Re: Moreaus?

From: Corwyn J. Alambar (
Date: Wed Oct 04 2000 - 12:32:01 MDT

Just to throw in my two cents on this...

Such a thing is definitely possible - some of our experiments with other
primates have shown that we may yet be able to teach them without any
genetic tinkering. Add in the genetic component, and we should be able to
re-implement the changes evolution made to come up with us, at least in
terms of sentience and intelligence.

Uplifting other species may prove more difficult, but Brin's examples of
dolphins, chimpanzees, and gorillas all make sense - they seem to have the
capabilities as-is. SOme recent studies seem to indicate that we are engaging
in a wholesale, haphazard uplift of raccoons (They have grown in size and
intelligence with the more puzzles we throw at them. I have some anecdotes
that are good examples, but they're more off-topic for this). The question
is, where would we stop? Would we want to uplift bears, wolves, cougars,
or similar? I think the answer is, quite simply, if we start we'll find it
almost impossible to stop.

It's the getting started that's the problem. Ethicists are already asking
some annoying questions about our "right" to tinker with things like this,
and certain schools of religious thought would look upon this sort of work
as "tinkering with God's creation" or "trying to engage in the one act still
sacred to the Creator - the creation of new, sentient life". It would raise
all kinds of interesting and obnoxious questions about the soul, and would
result in a group of sentient beings that would have no unanswered questions
about their Creators - they could ask us. The backlash amongst the religious
elements of our society, especially those of the Judeo-Christian line, would
be intene.

As for Moreaus, though, there is another possibility. Most people have some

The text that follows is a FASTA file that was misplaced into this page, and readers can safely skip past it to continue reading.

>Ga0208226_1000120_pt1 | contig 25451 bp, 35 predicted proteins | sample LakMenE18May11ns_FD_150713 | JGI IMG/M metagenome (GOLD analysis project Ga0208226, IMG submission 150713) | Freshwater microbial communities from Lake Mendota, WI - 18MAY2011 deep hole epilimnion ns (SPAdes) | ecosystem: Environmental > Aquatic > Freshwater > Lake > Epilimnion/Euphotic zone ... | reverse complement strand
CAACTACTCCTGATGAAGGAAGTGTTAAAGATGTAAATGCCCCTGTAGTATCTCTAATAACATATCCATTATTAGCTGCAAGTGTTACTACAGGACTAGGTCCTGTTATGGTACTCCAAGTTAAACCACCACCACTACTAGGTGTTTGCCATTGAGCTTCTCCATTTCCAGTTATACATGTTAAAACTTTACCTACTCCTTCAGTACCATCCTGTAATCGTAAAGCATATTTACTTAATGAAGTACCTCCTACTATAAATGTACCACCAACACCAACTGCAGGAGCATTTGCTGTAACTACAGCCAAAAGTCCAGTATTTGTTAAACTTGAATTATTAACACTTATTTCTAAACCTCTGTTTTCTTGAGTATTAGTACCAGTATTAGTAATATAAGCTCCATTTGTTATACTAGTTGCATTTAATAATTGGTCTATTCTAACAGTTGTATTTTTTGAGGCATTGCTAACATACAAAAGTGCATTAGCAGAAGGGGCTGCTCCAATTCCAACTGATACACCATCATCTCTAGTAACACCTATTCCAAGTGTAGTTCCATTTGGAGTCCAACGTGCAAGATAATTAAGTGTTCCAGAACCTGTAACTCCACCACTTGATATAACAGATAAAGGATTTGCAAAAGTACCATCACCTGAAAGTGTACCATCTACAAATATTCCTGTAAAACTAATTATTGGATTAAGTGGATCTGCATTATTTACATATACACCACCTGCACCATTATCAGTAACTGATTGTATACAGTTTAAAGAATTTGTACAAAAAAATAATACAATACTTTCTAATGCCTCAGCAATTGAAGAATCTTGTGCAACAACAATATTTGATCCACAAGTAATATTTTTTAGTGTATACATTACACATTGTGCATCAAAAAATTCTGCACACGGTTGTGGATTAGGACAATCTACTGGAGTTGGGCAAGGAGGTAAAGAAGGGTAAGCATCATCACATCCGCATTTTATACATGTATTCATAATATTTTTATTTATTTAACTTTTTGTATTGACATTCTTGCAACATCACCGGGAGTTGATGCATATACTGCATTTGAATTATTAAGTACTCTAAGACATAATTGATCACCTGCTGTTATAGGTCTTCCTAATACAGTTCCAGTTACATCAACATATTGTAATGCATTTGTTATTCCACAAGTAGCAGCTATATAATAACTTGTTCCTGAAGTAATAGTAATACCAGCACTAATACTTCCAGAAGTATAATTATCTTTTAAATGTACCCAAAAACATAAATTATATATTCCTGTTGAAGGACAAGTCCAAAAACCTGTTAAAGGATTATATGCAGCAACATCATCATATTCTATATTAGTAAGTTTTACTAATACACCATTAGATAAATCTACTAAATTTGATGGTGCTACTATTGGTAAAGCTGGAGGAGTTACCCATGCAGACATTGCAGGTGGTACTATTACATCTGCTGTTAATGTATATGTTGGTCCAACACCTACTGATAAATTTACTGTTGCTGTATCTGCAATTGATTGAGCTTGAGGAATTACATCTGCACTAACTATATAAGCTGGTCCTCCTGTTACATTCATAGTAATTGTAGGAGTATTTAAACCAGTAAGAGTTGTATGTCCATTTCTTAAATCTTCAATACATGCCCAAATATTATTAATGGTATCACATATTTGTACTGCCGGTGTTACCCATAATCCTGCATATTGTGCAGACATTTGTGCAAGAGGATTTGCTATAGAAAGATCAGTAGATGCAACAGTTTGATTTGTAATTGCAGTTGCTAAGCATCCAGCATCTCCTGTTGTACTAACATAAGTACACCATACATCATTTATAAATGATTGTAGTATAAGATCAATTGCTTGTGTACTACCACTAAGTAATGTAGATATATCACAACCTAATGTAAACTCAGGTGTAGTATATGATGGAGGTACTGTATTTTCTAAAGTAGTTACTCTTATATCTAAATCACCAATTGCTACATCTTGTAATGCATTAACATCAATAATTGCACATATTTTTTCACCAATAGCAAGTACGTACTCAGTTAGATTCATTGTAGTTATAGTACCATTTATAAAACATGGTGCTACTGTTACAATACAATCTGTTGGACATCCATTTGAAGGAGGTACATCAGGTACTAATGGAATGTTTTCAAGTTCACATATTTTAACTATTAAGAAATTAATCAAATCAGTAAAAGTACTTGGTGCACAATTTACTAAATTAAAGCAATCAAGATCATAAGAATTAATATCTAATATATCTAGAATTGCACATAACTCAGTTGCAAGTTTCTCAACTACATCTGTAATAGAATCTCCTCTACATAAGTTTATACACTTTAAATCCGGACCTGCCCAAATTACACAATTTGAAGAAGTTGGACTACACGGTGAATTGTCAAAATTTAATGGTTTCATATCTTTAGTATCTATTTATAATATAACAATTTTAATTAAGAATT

sort of idealized anthropomorphized view of themselves. Consider this
question: If you could take on the traits of any animal, what animal would it
be? we already are doing crude body modifications that are slowly reaching
this level - surgically implanted bone structures that look like horns,
sculpted nails like claws, and certain hair grafts. The idea of a physical
transformation to something of a half-animal, half-human form resonates with
some people on a very deep level. THIS sort of Moreau I could see as being
not only possible, but most likely probable, given that it could be done
through limited genetic modifications and lots of advanced structural

Like those who engage in body modification today, it's quite likely that people
who engages in this sort of "transformation" would be ostrasized and shunned
by most people, forced into certain "niche" communities for employment,
especially manual labor. SInce such changes wouldn't be inheritable, it would
be less likely to create a true "underclass" of Moreaus, the in-generation
effects would be fairly pronounced until they became generally accepted.

Again, just a few thoughts on this.


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